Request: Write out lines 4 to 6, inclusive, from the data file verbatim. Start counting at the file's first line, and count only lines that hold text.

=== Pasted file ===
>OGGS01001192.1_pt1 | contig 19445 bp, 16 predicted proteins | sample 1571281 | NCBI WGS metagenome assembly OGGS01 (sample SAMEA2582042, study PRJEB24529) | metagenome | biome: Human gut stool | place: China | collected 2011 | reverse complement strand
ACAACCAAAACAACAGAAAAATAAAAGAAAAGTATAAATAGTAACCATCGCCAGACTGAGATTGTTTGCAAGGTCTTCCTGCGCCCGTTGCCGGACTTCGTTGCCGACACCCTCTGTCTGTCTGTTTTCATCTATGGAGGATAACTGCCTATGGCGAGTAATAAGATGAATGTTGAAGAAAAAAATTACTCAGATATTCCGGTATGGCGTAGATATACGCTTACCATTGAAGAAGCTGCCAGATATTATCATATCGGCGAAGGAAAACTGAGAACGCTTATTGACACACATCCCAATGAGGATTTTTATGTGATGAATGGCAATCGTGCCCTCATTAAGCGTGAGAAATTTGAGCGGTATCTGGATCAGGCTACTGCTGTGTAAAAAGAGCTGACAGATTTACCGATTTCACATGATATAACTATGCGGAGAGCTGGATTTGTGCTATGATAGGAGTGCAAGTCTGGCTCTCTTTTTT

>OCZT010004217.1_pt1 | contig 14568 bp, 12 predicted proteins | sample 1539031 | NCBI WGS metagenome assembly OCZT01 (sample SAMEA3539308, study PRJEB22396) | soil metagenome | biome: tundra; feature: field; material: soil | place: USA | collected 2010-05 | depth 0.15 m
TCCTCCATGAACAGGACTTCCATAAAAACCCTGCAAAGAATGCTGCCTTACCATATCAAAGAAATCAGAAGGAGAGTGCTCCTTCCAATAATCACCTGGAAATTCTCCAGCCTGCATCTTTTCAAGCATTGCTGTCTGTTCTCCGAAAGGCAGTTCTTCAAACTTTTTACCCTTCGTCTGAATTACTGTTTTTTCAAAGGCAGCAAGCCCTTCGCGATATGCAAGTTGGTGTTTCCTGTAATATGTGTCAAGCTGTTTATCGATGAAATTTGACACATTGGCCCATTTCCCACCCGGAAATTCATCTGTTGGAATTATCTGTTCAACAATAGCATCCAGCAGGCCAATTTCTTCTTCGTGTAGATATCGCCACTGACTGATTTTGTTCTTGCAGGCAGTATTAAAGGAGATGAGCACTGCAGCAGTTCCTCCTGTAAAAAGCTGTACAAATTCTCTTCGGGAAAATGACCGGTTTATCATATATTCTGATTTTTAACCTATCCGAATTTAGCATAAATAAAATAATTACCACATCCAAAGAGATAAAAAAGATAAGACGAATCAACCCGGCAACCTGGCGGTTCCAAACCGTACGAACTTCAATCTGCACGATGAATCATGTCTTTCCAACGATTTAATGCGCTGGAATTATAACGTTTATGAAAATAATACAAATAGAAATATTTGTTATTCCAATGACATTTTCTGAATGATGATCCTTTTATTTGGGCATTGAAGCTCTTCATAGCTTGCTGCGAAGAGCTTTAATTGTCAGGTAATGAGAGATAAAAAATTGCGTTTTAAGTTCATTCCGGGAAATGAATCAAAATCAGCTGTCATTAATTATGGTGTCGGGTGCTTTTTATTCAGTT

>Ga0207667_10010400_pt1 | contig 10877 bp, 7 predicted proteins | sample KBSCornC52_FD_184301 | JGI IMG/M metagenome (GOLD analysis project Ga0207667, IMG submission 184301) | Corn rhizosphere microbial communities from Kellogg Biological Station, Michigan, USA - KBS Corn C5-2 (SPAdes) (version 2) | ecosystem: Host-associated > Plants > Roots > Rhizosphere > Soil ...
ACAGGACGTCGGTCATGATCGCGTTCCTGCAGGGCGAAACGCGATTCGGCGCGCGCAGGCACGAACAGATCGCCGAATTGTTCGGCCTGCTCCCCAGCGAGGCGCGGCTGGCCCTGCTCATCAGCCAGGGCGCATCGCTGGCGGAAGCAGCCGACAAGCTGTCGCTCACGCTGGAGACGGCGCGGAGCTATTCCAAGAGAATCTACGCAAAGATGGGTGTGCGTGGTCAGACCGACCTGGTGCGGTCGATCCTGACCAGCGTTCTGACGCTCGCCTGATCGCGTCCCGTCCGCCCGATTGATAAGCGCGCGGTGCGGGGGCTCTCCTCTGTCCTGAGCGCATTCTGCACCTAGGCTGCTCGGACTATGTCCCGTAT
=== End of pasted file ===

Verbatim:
TCCTCCATGAACAGGACTTCCATAAAAACCCTGCAAAGAATGCTGCCTTACCATATCAAAGAAATCAGAAGGAGAGTGCTCCTTCCAATAATCACCTGGAAATTCTCCAGCCTGCATCTTTTCAAGCATTGCTGTCTGTTCTCCGAAAGGCAGTTCTTCAAACTTTTTACCCTTCGTCTGAATTACTGTTTTTTCAAAGGCAGCAAGCCCTTCGCGATATGCAAGTTGGTGTTTCCTGTAATATGTGTCAAGCTGTTTATCGATGAAATTTGACACATTGGCCCATTTCCCACCCGGAAATTCATCTGTTGGAATTATCTGTTCAACAATAGCATCCAGCAGGCCAATTTCTTCTTCGTGTAGATATCGCCACTGACTGATTTTGTTCTTGCAGGCAGTATTAAAGGAGATGAGCACTGCAGCAGTTCCTCCTGTAAAAAGCTGTACAAATTCTCTTCGGGAAAATGACCGGTTTATCATATATTCTGATTTTTAACCTATCCGAATTTAGCATAAATAAAATAATTACCACATCCAAAGAGATAAAAAAGATAAGACGAATCAACCCGGCAACCTGGCGGTTCCAAACCGTACGAACTTCAATCTGCACGATGAATCATGTCTTTCCAACGATTTAATGCGCTGGAATTATAACGTTTATGAAAATAATACAAATAGAAATATTTGTTATTCCAATGACATTTTCTGAATGATGATCCTTTTATTTGGGCATTGAAGCTCTTCATAGCTTGCTGCGAAGAGCTTTAATTGTCAGGTAATGAGAGATAAAAAATTGCGTTTTAAGTTCATTCCGGGAAATGAATCAAAATCAGCTGTCATTAATTATGGTGTCGGGTGCTTTTTATTCAGTT

>Ga0207667_10010400_pt1 | contig 10877 bp, 7 predicted proteins | sample KBSCornC52_FD_184301 | JGI IMG/M metagenome (GOLD analysis project Ga0207667, IMG submission 184301) | Corn rhizosphere microbial communities from Kellogg Biological Station, Michigan, USA - KBS Corn C5-2 (SPAdes) (version 2) | ecosystem: Host-associated > Plants > Roots > Rhizosphere > Soil ...
ACAGGACGTCGGTCATGATCGCGTTCCTGCAGGGCGAAACGCGATTCGGCGCGCGCAGGCACGAACAGATCGCCGAATTGTTCGGCCTGCTCCCCAGCGAGGCGCGGCTGGCCCTGCTCATCAGCCAGGGCGCATCGCTGGCGGAAGCAGCCGACAAGCTGTCGCTCACGCTGGAGACGGCGCGGAGCTATTCCAAGAGAATCTACGCAAAGATGGGTGTGCGTGGTCAGACCGACCTGGTGCGGTCGATCCTGACCAGCGTTCTGACGCTCGCCTGATCGCGTCCCGTCCGCCCGATTGATAAGCGCGCGGTGCGGGGGCTCTCCTCTGTCCTGAGCGCATTCTGCACCTAGGCTGCTCGGACTATGTCCCGTAT